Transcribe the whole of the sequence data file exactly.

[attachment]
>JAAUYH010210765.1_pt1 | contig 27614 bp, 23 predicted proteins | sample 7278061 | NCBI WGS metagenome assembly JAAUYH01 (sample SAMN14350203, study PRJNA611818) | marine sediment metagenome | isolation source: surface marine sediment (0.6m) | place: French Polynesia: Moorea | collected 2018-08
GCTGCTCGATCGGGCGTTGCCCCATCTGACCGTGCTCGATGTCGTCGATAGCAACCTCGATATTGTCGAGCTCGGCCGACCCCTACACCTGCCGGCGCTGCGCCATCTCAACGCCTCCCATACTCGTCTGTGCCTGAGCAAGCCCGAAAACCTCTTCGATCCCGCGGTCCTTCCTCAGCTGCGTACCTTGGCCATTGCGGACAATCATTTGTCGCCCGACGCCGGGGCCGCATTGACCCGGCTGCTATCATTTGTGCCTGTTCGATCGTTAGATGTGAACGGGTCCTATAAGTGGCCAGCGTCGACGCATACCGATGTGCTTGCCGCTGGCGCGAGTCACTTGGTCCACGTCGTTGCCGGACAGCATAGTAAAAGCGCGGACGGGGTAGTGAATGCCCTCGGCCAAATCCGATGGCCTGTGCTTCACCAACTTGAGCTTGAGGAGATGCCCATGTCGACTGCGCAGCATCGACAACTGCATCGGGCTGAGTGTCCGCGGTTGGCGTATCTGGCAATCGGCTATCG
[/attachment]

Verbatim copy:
>JAAUYH010210765.1_pt1 | contig 27614 bp, 23 predicted proteins | sample 7278061 | NCBI WGS metagenome assembly JAAUYH01 (sample SAMN14350203, study PRJNA611818) | marine sediment metagenome | isolation source: surface marine sediment (0.6m) | place: French Polynesia: Moorea | collected 2018-08
GCTGCTCGATCGGGCGTTGCCCCATCTGACCGTGCTCGATGTCGTCGATAGCAACCTCGATATTGTCGAGCTCGGCCGACCCCTACACCTGCCGGCGCTGCGCCATCTCAACGCCTCCCATACTCGTCTGTGCCTGAGCAAGCCCGAAAACCTCTTCGATCCCGCGGTCCTTCCTCAGCTGCGTACCTTGGCCATTGCGGACAATCATTTGTCGCCCGACGCCGGGGCCGCATTGACCCGGCTGCTATCATTTGTGCCTGTTCGATCGTTAGATGTGAACGGGTCCTATAAGTGGCCAGCGTCGACGCATACCGATGTGCTTGCCGCTGGCGCGAGTCACTTGGTCCACGTCGTTGCCGGACAGCATAGTAAAAGCGCGGACGGGGTAGTGAATGCCCTCGGCCAAATCCGATGGCCTGTGCTTCACCAACTTGAGCTTGAGGAGATGCCCATGTCGACTGCGCAGCATCGACAACTGCATCGGGCTGAGTGTCCGCGGTTGGCGTATCTGGCAATCGGCTATCG